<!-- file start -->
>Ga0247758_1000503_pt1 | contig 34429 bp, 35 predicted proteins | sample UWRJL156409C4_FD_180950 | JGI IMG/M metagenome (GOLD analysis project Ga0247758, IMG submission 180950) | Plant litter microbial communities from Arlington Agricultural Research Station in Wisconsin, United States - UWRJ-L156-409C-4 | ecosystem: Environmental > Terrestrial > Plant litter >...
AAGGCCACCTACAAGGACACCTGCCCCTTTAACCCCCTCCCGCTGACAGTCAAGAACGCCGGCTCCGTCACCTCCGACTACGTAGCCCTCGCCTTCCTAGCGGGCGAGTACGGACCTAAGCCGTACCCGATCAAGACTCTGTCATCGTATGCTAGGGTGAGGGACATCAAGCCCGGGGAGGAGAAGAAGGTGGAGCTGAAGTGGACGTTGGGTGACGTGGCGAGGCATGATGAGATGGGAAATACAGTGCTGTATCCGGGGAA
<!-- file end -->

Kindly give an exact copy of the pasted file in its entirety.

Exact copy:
>Ga0247758_1000503_pt1 | contig 34429 bp, 35 predicted proteins | sample UWRJL156409C4_FD_180950 | JGI IMG/M metagenome (GOLD analysis project Ga0247758, IMG submission 180950) | Plant litter microbial communities from Arlington Agricultural Research Station in Wisconsin, United States - UWRJ-L156-409C-4 | ecosystem: Environmental > Terrestrial > Plant litter >...
AAGGCCACCTACAAGGACACCTGCCCCTTTAACCCCCTCCCGCTGACAGTCAAGAACGCCGGCTCCGTCACCTCCGACTACGTAGCCCTCGCCTTCCTAGCGGGCGAGTACGGACCTAAGCCGTACCCGATCAAGACTCTGTCATCGTATGCTAGGGTGAGGGACATCAAGCCCGGGGAGGAGAAGAAGGTGGAGCTGAAGTGGACGTTGGGTGACGTGGCGAGGCATGATGAGATGGGAAATACAGTGCTGTATCCGGGGAA